Wednesday, April 29, 2009
Articles, Resources, Links on the Arts and the Economy
I've been tracking the effect of the economy on the arts community locally and nationally, using delicious*. One silver lining of this disaster is that there is some great writing and thinking happening about the arts, nonprofit structure, etc. You can see the bookmarks at delicious.com/springboardlaura or you can use these links to view them by category:
items related to individual artists
items related to nonprofits
and finally... Good News!
*thanks to Noah for introducing me to delicious - it's a great tool and one we're using at Springboard in lots of different ways. Interested in learning more about delicious and other Web 2.0 goodies? You might want to sign up for Springboard's new Web 2.0 for Artists workshop!
Making the Case
I think that many in the arts community, myself included, were complacent about making the case for the arts and for artists, thinking that our society at large could see the obvious economic, social and emotional impact that the arts have on their lives.
This crisis has really exposed the reality that we haven’t made the case for the arts as well as we thought we did. The recent controversy over the inclusion of the NEA in the stimulus package really highlighted for me the fact that we are having the same argument about the value of art and artists to our society that we were having during the culture wars of the 80s & 90s.
All the Richard Florida “creative class” research and economic impact studies that so many of us in the arts feel are old hat clearly didn’t have the impact or weren’t heard as well as we thought they were. Something isn’t working.
So, how do we go back and learn and understand how to really make the case? I think the answer is:
First make sure there is a case.
As organizations and as individual artists we need to recommit to our missions, figure out what is vital and needed about our purpose. What makes us different? What do we do best? Often for organizations this means connecting to the original values and purpose your organization was founded on. The mission, not necessarily the mission statement. For individual artists, it can be about connecting to the reasons you became an artist in the first place. What is the change we are trying to effect? Who do we serve and what do they really need and want? It's time to ask the hard questions like, “So, what?” and “To what end?” and “Who cares?”
It’s a lot easier to make the case for something that we understand deeply and can articulate the impact of.
Next I think it’s about identifying as artists, speaking up and engaging in our communities. I believe many people just don’t realize or consider the number of ways in which art and artists impact their lives. We need to remind people that artists aren’t just dead, European painters, or alive, but very distant, movie stars.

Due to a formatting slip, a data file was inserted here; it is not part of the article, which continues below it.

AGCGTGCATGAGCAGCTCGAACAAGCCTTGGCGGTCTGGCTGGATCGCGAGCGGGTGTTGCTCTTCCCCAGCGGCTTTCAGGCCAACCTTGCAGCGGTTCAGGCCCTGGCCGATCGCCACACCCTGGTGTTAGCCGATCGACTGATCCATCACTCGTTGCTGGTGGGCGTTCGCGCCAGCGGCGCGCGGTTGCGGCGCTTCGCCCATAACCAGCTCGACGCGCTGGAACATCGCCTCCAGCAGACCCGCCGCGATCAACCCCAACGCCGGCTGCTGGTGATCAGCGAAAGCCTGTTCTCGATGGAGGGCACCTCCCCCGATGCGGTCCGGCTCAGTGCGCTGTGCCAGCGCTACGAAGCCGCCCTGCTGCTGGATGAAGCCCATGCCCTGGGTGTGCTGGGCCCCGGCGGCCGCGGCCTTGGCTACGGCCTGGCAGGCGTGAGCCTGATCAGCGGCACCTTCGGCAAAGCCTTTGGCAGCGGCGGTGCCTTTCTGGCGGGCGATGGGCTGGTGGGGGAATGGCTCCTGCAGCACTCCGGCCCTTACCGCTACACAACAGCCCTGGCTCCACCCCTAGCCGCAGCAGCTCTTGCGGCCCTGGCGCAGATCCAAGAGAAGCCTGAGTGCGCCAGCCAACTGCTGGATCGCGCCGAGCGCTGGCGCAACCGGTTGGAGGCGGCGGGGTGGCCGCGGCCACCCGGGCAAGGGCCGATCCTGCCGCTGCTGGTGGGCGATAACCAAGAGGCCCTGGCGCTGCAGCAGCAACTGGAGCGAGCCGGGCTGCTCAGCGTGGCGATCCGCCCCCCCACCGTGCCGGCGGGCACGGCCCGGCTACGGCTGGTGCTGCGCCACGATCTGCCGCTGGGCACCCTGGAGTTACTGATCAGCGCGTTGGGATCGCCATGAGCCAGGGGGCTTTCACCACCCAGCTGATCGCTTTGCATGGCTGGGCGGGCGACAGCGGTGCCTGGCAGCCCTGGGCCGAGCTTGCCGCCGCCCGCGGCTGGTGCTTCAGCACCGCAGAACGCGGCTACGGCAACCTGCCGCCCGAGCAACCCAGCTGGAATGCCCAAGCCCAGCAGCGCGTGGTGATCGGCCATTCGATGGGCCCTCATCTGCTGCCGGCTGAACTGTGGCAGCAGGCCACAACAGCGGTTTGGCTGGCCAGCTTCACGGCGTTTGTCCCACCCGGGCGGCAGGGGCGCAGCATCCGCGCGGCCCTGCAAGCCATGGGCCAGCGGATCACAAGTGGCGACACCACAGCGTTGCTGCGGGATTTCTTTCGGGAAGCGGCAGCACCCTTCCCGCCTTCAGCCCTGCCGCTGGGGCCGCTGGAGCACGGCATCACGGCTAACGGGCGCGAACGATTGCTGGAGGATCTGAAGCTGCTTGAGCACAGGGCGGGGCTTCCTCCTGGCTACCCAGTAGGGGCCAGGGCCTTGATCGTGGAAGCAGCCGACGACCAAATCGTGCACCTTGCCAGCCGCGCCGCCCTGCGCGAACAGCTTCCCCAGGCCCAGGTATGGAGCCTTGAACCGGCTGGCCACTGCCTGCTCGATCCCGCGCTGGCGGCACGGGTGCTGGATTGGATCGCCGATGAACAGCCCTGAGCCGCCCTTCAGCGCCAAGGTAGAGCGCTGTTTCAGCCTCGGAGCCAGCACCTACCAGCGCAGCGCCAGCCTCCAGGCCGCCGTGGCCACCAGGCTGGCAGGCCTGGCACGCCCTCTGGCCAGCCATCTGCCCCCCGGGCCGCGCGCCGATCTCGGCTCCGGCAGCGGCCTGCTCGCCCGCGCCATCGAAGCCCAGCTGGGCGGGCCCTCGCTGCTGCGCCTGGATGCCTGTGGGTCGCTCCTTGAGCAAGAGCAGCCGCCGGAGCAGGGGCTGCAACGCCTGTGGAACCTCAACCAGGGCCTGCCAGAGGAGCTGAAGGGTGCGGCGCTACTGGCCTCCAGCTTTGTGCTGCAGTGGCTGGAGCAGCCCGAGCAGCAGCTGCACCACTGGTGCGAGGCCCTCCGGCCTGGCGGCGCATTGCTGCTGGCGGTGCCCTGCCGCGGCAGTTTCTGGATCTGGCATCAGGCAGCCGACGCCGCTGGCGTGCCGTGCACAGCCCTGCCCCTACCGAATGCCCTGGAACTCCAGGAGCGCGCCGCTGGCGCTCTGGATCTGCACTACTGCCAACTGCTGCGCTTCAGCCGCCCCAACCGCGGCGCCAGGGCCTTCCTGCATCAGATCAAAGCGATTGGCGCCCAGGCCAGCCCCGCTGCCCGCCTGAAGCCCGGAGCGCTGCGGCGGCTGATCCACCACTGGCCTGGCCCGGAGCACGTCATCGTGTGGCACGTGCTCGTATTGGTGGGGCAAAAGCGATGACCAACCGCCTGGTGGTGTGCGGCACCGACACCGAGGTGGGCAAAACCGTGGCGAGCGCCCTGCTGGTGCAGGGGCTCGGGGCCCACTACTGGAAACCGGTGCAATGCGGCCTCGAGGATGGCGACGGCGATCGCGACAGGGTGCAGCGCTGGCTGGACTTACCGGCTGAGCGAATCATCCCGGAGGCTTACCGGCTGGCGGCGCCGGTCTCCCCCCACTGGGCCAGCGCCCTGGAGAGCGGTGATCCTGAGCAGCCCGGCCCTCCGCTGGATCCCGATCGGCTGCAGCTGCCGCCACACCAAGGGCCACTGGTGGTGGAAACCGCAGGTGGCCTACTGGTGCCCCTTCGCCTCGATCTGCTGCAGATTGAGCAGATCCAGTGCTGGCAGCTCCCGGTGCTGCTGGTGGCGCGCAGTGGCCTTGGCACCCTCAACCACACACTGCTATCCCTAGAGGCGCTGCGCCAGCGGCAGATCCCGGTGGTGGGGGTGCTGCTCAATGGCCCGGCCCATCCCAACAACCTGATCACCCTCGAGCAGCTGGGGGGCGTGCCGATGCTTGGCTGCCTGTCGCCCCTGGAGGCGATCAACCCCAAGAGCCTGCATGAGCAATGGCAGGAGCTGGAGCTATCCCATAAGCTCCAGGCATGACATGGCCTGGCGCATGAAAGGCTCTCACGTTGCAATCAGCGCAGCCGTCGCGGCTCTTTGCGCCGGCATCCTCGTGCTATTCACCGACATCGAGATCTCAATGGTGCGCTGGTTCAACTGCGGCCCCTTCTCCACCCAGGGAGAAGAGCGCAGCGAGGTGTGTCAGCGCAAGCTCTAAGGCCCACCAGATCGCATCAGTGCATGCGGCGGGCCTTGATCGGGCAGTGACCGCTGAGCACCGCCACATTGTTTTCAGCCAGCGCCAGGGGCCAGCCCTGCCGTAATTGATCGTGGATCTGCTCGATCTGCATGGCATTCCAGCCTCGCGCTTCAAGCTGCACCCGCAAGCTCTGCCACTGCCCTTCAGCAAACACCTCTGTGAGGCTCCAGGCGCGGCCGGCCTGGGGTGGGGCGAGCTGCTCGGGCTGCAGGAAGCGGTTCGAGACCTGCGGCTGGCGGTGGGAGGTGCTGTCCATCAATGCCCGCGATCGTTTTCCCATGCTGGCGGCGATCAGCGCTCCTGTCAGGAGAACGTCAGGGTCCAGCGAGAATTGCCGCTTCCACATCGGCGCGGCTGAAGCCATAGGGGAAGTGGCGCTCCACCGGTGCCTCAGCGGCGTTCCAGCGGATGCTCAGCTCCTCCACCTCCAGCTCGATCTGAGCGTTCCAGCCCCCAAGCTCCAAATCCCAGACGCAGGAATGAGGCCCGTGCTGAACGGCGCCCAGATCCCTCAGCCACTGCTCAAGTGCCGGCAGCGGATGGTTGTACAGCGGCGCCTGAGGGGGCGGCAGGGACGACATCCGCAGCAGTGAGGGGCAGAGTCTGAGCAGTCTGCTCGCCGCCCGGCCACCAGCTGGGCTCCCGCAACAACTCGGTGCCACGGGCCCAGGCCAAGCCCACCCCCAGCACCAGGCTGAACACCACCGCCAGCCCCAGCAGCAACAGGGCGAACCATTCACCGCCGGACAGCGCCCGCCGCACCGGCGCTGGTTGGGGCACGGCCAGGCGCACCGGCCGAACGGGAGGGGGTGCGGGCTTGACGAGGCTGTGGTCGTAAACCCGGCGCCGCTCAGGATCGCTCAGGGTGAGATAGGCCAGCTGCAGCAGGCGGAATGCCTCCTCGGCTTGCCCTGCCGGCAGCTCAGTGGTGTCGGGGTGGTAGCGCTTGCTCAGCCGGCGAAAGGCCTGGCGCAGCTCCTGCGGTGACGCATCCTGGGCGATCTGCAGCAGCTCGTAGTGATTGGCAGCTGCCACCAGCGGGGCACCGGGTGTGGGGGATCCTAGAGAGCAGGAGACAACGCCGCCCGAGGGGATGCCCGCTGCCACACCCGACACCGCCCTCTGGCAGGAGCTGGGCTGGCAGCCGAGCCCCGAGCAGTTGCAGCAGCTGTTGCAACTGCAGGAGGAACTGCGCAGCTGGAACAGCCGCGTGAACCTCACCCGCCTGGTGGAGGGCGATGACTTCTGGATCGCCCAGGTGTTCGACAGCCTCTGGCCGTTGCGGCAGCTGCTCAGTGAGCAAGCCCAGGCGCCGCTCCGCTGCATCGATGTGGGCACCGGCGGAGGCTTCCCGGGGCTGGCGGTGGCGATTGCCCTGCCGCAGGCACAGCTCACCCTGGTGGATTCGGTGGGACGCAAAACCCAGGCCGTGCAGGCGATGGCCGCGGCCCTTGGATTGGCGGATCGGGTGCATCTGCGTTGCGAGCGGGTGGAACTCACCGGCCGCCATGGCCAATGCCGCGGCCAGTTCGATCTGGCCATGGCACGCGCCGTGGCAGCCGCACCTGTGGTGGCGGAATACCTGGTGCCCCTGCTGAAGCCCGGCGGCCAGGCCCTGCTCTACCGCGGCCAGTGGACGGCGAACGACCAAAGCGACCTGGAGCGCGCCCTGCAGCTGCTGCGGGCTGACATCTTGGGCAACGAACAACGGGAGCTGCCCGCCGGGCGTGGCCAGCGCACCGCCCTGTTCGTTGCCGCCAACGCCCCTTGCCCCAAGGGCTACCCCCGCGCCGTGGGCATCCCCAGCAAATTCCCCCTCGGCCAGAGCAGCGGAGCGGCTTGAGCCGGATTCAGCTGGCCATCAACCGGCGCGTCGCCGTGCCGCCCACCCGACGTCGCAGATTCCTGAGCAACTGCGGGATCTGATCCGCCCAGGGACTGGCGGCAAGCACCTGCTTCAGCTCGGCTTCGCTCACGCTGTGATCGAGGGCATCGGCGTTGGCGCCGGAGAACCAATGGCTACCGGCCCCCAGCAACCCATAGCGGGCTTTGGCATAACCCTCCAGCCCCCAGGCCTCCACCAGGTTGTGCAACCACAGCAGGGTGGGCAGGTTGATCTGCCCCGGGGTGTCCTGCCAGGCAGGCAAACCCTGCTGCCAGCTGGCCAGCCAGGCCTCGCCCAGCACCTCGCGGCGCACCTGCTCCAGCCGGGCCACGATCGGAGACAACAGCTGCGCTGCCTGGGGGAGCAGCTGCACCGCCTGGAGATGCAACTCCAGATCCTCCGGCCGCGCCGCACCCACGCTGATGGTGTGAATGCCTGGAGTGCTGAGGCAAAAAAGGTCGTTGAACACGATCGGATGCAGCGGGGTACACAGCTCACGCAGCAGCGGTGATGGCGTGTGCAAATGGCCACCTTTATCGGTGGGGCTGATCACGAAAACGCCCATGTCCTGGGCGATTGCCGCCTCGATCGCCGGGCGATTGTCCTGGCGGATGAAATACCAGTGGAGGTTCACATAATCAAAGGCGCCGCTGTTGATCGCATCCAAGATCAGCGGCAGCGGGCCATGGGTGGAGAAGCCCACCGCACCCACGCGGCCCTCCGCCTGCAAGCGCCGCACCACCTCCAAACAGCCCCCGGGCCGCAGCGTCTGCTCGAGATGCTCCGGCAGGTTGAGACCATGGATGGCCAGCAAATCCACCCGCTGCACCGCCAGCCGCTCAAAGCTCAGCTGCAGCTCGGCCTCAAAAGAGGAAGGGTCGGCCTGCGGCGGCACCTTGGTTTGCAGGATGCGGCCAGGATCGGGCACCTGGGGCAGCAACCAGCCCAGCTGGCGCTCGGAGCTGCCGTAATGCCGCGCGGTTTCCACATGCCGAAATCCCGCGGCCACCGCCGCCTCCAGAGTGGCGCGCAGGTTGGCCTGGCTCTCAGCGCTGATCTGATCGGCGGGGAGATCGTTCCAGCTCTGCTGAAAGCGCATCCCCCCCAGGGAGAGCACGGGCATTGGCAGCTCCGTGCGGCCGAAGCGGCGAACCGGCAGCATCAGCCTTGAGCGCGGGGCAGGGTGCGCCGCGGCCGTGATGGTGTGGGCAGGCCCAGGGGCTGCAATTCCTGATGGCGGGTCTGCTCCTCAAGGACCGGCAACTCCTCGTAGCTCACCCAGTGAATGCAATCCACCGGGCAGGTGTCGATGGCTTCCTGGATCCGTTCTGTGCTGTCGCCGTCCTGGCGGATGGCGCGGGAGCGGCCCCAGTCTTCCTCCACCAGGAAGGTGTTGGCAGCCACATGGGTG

The person who teaches your child’s community education ballet class is an artist; the person who leads your church choir is an artist, the person who covers your neighborhood graffiti with murals is an artist. And there are scores of people with thriving artistic lives who also practice some other vocation – the president of Springboard's Board of Directors is an lawyer, who also plays in a rock band; we're working with a physician who keeps a studio for his painting … even my exterminator is a hip-hop artist. As a community I think we should be doing more to remind people of these tangible connections to art and artists. Artists are the people in your neighborhood.
In addition to making the case for what we do, we need to use this crisis as an opportunity to rethink the way we work. How can we collaborate and share resources? This is about strengthening the arts community but also reaching outside the arts community to share and use models from other fields – both for-profit and nonprofit. How can we bring the arts to bear in every conversation we are having right now – both locally and nationally? I really believe that art and artists should be a part of the conversation about healthcare, security, and war. Goodness knows, these are topics that could use some creative thought.
When I say that we should be a part of the conversation, in part that means a national level conversation and advocacy. But it mostly means that we should look right under our chair and find the tools we have at our disposal right now and figure out how to use them in a new way and how to expand them to be more useful. To take healthcare as an example – there’s a national level conversation to be a part of to try to fix a very broken system. But we’ve found that right here in our own community there are incredible community clinics, physicians and, yes, even insurance brokers who all have partial solutions and ways to work around that system to share.
There are two fronts to this crisis – there are the very real, urgent needs of organizations and individuals – people and institutions in need of triage – and we must help them. But we also have the opportunity to use this crisis to create a new way of thinking and being– in the arts community and beyond – I like to think of that as preventative care. So that as a community we can emerge from this crisis, stronger, more effective and more creative.